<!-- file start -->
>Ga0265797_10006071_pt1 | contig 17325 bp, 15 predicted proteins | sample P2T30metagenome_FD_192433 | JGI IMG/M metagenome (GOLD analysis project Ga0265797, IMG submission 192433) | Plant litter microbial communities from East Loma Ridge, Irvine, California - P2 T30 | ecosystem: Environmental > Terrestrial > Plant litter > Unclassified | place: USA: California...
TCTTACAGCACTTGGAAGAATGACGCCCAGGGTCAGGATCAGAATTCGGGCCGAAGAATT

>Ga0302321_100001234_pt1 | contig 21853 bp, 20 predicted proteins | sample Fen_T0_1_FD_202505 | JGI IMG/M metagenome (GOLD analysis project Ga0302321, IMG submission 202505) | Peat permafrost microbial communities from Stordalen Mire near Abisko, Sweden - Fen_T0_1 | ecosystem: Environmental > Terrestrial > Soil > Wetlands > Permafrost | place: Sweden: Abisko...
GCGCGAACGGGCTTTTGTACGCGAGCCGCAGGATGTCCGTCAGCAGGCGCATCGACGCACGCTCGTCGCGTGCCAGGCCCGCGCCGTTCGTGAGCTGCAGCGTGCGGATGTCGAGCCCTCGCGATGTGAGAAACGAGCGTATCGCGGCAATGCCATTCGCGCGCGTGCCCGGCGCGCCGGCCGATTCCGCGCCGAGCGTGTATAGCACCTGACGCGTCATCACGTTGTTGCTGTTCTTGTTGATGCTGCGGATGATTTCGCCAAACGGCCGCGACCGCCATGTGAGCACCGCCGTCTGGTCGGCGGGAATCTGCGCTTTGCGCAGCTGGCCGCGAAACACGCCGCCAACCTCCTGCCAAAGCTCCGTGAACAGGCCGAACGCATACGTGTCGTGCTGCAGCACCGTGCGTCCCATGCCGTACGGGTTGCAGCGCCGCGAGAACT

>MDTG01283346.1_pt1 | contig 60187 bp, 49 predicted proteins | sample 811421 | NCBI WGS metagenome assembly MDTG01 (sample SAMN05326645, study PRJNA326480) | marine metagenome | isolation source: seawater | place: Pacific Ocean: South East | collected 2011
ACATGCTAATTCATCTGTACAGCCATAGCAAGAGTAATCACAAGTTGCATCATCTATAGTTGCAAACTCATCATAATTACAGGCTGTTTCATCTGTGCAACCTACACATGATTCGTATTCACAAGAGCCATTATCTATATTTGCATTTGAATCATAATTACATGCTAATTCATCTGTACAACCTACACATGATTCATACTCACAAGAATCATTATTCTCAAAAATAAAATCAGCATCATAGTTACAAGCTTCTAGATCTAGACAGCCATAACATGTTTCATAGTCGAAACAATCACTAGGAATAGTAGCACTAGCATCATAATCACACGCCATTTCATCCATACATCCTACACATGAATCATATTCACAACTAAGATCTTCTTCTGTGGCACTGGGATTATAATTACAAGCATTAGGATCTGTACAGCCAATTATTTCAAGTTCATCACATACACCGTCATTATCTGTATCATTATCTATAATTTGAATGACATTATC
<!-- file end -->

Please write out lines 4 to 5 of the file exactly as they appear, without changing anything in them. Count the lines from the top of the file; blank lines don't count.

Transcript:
GCGCGAACGGGCTTTTGTACGCGAGCCGCAGGATGTCCGTCAGCAGGCGCATCGACGCACGCTCGTCGCGTGCCAGGCCCGCGCCGTTCGTGAGCTGCAGCGTGCGGATGTCGAGCCCTCGCGATGTGAGAAACGAGCGTATCGCGGCAATGCCATTCGCGCGCGTGCCCGGCGCGCCGGCCGATTCCGCGCCGAGCGTGTATAGCACCTGACGCGTCATCACGTTGTTGCTGTTCTTGTTGATGCTGCGGATGATTTCGCCAAACGGCCGCGACCGCCATGTGAGCACCGCCGTCTGGTCGGCGGGAATCTGCGCTTTGCGCAGCTGGCCGCGAAACACGCCGCCAACCTCCTGCCAAAGCTCCGTGAACAGGCCGAACGCATACGTGTCGTGCTGCAGCACCGTGCGTCCCATGCCGTACGGGTTGCAGCGCCGCGAGAACT

>MDTG01283346.1_pt1 | contig 60187 bp, 49 predicted proteins | sample 811421 | NCBI WGS metagenome assembly MDTG01 (sample SAMN05326645, study PRJNA326480) | marine metagenome | isolation source: seawater | place: Pacific Ocean: South East | collected 2011